Henry David Thoreau It is rare that the summer lets an apple go without streaking or spotting it on some part of its sphere. It will have some red stains, commemorating the mornings and evenings it has witnessed; some dark and rusty blotches, in memory of the clouds and foggy, mildewy days that have passed over it; and a spacious field of green reflecting the general face of Nature, — green even as the fields; or a yellow ground, which implies a milder flavor, — yellow as the harvest, or russet as the hills.
Apples, these I mean, unspeakably fair. . . . Yet not so rare but that the homeliest may have a share. Painted by the frosts, some a uniform clear bright yellow, or red, or crimson, as if their spheres had regularly revolved, and enjoyed the influence of the sun on all sides alike, — some with the faintest pink blush imaginable, — some brindled with deep red streaks like a cow, or with hundreds of fine blood-red rays running regularly from the stem-dimple to the blossom-end, like meridional lines, on a straw-colored ground,— some touched with a greenish rust, like a fine lichen, here and there, with crimson blotches or eyes more or less confluent and fiery when wet, — and others gnarly, and freckled or peppered all over on the stem side with fine crimson spots on a white ground, as if accidentally sprinkled from the brush of Him who paints the autumn leaves. Others, again, are sometimes red inside, perfused with a beautiful blush, fairy food, too beautiful to eat, — apple of the Hesperides, apple of the evening sky! But like shells and pebbles on the sea-shore, they must be seen as they sparkle amid the withering leaves in some dell in the woods, in the autumnal air, or as they lie in the wet grass, and not when they have wilted and faded in the house." Ralph Waldo Emerson
The wonder is that we can see these trees and not wonder more.
Thomas Jefferson, Poplar Forest, Letter to Charles W. Peale, Aug 20, 1811
I have often thought that if heaven had given me choice of my position and calling, it should have been on a rich spot of earth, well watered, and near a good market for the production of the garden.No occupation is so delightful to me as the culture of the earth, and no culture comparable to that of the garden. . . .
But though an old man, I am but a young gardener.
Thomas A. Ashby, The Valley Campaigns (1914)
The country around Markham is one of great natural beauty, of fertility, and healthfulness.The foothills of the Blue Ridge surround Markham on all sides, dividing the landscape into valleys and elevated plateaus, covered with forests, grazing fields, and rich farm lands.
Henry David Thoreau, Wild Apples (1862) (excerpts):
It is remarkable how closely the history of the Apple tree is connected with that of man….The apple tree has been celebrated by the Hebrews, Greeks, Romans, and Scandinavians. Some have thought that the first human pair were tempted by its fruit. Goddesses are fabled to have contended for it, dragons were set to watch it, and heroes were employed to pluck it….The tree is mentioned in at least three places in the Old Testament, and its fruit in two or three more. Solomon sings, "As the apple tree among the trees of the wood, so is my beloved among the sons." And again, "Stay me with flagons, comfort me with apples."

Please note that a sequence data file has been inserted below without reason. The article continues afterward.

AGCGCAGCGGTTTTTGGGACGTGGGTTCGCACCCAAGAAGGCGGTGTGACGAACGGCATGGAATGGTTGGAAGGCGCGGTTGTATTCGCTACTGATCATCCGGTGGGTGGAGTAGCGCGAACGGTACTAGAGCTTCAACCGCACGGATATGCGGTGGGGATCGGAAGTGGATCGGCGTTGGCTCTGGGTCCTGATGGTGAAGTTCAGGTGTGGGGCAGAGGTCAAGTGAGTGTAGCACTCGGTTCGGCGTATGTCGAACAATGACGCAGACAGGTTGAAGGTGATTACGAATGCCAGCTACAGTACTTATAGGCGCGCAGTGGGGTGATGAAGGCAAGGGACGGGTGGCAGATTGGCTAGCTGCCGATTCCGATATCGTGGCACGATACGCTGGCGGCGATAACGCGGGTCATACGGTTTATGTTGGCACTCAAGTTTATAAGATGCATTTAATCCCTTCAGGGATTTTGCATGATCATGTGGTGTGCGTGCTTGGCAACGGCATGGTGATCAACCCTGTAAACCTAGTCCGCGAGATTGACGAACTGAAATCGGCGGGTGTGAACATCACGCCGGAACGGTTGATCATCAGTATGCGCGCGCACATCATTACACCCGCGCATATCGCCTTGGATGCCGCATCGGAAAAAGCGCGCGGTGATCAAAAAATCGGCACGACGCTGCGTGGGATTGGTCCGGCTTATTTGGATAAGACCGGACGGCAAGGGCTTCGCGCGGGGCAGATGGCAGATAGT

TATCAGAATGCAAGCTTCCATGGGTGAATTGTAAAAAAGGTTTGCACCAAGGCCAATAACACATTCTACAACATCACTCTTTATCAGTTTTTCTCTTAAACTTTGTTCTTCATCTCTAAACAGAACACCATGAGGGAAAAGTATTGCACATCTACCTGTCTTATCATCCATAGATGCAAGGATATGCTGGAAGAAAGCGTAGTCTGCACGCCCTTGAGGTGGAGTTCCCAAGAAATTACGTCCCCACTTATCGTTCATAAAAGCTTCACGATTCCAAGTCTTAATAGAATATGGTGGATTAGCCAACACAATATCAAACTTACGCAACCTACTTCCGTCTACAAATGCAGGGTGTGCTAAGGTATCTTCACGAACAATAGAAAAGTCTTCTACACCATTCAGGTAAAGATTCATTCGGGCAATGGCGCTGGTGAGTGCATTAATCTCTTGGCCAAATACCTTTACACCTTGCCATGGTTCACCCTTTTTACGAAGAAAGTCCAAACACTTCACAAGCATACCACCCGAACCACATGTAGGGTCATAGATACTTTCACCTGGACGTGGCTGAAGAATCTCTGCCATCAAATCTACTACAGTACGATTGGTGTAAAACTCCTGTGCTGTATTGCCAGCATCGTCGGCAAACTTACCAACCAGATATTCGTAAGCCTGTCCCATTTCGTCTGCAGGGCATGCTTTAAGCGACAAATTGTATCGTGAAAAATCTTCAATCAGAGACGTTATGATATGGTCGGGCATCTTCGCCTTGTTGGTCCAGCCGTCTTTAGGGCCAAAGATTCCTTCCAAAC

The apple tree is also mentioned by Homer and Herodotus. Ulysses saw in the glorious garden of Alcinous "pears and pomegranates and apple trees bearing beautiful fruit." And according to Homer, apples were among the fruits which Tantalus could not pluck, the wind ever blowing their boughs away from him. Theophrastus knew and described the apple tree as a botanist….According to the prose Edda, "Iduna keeps in a box the apples which the gods, when they feel old age approaching, have only to taste of to become young again. It is in this manner that they will be kept in renovated youth.
The flowers of the apple are perhaps the most beautiful of any tree, so copious and so delicious to both sight and scent. The walker is frequently tempted to turn and linger near some more than usually handsome one, whose blossoms are two thirds expanded. How superior it is in these respects to the pear, whose blossoms are neither colored nor fragrant!
Early apples begin to be ripe about the first of August; but I think that none of them are so good to eat as some to smell. One is worth more to scent your handkerchief with than any perfume which they sell in the shops.
Surely the apple is the noblest of fruits.
The apple tree may be considered a symbol of peace no less than the olive.
by John Burroughs (excerpts)
Not a little of the sunshine of our northern winters is surely wrapped up in the apple. How could we winter over without it! Especially to those whose soil of life is inclined to be a little clayey and heavy, is the apple a winter necessity. It is the natural antidote of most of the ills the flesh is heir to. Full of vegetable acids and aromatics, qualities which act as refrigerants and antiseptics, what an enemy it is to jaundice, indigestion, torpidity of liver, etc. It is a gentle spur and tonic to the whole biliary system. Then I have read that it has been found by analysis to contain more phosphorus than any other vegetable. This makes it the proper food of the scholar and the sedentary man; it feeds his brain and it stimulates his liver. Nor is this all. Besides its hygienic properties, the apple is full of sugar and mucilage, which make it highly nutritious. It is said, "The operators of Cornwall, England, consider ripe apples nearly as nourishing as bread, and far more so than potatoes.